• More experienced: Student links the author of this work with immediate context of the work (e.g. “this author has published this piece in a journal that focuses on X discipline or sub-discipline). Student may question the link between the author and the context (e.g. “why is Ms. X writing this in the XYZ context?). Citations approach the discipline.
    • Expert: has investigated the circumstances of the author (credentials, past works).
  • Student provides some in-text context about the authors they cite
  • Student knows how to use one source as a jumping off point for other sources: forward chaining (“cited by” in Google Scholar) and backward chaining (mining a bibliography)
  • A “spotlight” on an author cited as an appendix or infobox
  • Students identify experts on a topic and interview them
  • Include an Anti-Annotated Bibliography (what you didn’t choose to include as a source and why)


  • Bibliography Includes sources that may not be found on Google
  • Images and photos are credited

Editing a Wikipedia article

  • Authority. The student understands that anyone can edit Wikipedia, regardless of their prior knowledge on the subject. The student understands they are vested with the authority to make changes, and by making changes they become part of a community that monitors the authority of information provided in Wikipedia.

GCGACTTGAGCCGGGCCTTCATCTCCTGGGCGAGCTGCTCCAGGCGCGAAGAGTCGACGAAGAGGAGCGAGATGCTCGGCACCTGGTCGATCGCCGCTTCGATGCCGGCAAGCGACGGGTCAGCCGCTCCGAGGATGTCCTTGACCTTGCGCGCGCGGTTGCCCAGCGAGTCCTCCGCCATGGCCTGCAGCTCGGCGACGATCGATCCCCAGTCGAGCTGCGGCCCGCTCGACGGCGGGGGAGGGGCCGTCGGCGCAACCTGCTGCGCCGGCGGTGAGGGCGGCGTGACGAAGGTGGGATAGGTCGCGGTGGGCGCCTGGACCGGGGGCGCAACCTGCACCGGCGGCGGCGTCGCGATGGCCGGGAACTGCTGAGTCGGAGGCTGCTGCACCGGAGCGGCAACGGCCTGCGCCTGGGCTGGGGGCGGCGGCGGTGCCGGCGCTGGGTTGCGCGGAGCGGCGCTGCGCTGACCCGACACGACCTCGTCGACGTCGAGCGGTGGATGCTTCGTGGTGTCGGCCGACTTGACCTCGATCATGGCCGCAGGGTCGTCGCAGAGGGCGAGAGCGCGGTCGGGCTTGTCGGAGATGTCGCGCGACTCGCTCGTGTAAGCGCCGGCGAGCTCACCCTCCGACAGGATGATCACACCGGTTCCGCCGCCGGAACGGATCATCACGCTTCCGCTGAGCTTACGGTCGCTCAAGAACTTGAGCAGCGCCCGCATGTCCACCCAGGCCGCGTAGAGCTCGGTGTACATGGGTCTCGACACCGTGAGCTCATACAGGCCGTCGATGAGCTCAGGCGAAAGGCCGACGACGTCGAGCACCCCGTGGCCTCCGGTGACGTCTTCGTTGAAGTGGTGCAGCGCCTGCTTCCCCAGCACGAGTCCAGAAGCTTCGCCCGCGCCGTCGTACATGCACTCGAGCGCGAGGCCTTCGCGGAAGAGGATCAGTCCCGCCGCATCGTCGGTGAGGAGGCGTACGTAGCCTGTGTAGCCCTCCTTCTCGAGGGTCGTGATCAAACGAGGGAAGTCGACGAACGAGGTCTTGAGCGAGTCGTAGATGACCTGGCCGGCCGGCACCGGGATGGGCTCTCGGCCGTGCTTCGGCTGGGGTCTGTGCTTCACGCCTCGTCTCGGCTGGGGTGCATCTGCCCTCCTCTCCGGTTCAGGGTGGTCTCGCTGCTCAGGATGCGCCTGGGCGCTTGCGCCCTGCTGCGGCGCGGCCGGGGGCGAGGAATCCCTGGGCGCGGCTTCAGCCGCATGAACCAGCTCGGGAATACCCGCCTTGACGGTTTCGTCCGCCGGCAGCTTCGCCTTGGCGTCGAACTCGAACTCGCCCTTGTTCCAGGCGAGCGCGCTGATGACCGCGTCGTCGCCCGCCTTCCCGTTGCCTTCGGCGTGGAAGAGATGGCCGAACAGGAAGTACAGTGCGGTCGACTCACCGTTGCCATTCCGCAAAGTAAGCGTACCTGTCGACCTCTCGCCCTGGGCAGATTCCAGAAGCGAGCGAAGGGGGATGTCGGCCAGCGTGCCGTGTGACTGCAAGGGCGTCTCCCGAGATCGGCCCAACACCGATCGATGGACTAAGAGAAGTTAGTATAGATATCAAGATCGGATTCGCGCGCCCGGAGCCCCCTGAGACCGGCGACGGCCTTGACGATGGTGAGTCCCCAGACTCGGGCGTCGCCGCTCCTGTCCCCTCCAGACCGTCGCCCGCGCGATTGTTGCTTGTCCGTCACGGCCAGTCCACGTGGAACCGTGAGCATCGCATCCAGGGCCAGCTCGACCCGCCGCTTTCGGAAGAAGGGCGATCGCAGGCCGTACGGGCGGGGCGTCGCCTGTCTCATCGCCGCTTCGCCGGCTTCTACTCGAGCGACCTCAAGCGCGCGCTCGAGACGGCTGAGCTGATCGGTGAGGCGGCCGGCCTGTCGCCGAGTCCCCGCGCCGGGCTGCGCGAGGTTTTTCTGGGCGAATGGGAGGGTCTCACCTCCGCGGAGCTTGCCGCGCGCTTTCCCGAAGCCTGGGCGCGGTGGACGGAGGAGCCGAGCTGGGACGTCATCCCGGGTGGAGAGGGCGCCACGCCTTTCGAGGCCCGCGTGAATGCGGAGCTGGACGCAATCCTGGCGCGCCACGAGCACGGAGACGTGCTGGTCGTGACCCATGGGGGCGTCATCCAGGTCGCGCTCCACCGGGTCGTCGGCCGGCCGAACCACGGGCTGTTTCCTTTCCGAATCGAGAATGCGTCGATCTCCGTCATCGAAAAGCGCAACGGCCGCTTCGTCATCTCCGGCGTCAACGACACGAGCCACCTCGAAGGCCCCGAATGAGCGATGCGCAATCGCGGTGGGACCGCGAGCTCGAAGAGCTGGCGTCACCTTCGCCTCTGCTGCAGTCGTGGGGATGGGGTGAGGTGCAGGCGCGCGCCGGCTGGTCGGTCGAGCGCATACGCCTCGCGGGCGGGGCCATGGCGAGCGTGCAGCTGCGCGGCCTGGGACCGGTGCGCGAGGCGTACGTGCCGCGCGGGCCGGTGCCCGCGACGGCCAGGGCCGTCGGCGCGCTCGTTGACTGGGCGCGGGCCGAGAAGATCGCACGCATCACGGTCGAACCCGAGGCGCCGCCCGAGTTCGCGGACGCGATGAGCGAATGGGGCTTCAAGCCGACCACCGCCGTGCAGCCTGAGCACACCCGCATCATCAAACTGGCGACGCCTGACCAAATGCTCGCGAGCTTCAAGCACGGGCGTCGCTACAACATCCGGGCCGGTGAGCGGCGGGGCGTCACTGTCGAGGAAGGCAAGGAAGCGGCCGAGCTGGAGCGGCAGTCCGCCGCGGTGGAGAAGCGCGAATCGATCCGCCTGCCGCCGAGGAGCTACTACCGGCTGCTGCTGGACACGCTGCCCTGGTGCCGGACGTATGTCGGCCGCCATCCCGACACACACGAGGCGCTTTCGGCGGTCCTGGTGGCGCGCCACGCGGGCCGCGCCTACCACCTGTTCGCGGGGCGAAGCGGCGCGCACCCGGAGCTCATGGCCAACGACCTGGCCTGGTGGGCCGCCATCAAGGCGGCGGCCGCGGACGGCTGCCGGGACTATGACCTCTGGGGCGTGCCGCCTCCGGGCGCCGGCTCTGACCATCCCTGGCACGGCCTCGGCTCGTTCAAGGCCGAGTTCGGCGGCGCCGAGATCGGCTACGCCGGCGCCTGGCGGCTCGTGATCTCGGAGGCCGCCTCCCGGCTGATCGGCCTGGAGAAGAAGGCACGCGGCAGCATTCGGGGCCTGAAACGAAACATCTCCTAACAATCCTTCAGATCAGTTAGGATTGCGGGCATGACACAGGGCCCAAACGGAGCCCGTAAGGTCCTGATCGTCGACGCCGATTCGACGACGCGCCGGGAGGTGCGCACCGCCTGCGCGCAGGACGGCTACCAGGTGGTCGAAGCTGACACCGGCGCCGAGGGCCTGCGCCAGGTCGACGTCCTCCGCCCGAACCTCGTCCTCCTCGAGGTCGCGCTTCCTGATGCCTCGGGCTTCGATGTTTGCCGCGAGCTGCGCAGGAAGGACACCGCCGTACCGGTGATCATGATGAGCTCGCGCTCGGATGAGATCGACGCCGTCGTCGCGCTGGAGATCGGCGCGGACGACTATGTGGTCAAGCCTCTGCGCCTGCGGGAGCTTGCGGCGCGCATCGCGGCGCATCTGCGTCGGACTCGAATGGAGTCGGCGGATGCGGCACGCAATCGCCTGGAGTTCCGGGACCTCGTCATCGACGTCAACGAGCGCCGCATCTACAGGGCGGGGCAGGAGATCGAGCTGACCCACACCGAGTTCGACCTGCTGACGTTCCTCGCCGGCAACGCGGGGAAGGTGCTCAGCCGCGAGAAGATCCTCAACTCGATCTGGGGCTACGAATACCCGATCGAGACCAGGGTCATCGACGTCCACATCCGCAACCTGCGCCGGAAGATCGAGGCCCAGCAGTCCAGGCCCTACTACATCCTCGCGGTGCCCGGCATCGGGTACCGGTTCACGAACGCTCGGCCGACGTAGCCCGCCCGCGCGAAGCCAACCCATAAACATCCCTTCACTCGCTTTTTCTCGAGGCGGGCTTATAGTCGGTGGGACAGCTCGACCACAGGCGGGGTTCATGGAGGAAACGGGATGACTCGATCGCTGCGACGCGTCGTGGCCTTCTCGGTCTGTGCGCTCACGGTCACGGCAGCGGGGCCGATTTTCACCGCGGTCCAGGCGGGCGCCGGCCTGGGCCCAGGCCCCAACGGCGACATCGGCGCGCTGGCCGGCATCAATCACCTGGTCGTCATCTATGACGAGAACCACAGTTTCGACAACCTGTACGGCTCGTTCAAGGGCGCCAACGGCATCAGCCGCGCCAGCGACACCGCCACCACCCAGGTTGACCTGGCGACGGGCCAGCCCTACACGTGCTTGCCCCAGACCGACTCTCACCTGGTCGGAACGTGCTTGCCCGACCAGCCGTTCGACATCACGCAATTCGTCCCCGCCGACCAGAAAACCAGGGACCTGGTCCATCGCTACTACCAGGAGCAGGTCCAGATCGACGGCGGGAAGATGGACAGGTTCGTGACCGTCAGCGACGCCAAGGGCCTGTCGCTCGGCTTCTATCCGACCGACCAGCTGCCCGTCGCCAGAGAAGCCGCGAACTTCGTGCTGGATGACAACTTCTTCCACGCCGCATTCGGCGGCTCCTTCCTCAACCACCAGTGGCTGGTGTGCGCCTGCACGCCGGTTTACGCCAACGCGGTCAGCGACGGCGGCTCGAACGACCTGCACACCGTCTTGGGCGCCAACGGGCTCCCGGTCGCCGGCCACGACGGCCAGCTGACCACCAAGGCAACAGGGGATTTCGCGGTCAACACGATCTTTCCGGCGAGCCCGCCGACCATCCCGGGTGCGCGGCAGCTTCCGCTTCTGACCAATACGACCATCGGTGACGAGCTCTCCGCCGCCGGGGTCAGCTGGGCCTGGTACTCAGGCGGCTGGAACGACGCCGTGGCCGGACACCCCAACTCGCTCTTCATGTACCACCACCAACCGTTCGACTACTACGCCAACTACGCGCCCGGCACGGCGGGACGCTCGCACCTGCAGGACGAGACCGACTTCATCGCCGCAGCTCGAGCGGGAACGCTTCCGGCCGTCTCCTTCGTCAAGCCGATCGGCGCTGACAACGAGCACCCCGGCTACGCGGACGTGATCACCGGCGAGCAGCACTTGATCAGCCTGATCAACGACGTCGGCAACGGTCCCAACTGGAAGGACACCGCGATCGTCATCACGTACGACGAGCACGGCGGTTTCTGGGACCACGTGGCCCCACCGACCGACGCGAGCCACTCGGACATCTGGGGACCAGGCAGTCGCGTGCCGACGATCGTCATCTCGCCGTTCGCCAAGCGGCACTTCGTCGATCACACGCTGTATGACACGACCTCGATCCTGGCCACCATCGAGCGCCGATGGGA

• Value. The student is required to add to an information source they use on a regular basis. Because every fact must be supported by a citation, source material is referenced in-text and in the References section. If the student is required to add a fact or citation from a library source, this shows proficiency in their understanding of the difference in value of information platforms and sources.

Authority in Process (Stand-alone assignment)

This reflection assignment explores the student’s relationship with information authority. It is framed within the context of the student’s lived experiences with an activity, personal interest, or topic they have worked hard to master.

Ask the student to recall, in detail, the steps they have taken to learn about the activity, personal interest or topic. The following steps walk the student through generalized stages of acquiring information and the contextualization of their authority:

  • Think back to when you were first beginning to learn about this topic. Who did you see as an expert or role model? What made them an expert for you? As you began to learn more, did this person retain their status as expert or role model? Why or why not?
  • Once you began to feel more comfortable with this topic, you may have begun to find like-minded people and developed a community. Describe this community. Tell us about the written or unwritten rules about who was considered an expert in this community.
  • How did you learn more about your topic? Which sources of information did you find reliable? Which did you find to be unreliable? (These could be printed resources, conversations, blogs, tweets, stories, etc.)
  • When did you feel like you became an expert or more confident in your abilities? Do you still use the sources of information you used when you were a novice? If you’re part of an active community, are you a resource for others just starting out? Tell us about it.
  • Go back and review your experts. Search for them broadly on the internet. If found, how does the information provided in the source match your experience? Did you learn anything new about the source? Cite your sources, whether they are personal communications or recorded on the internet.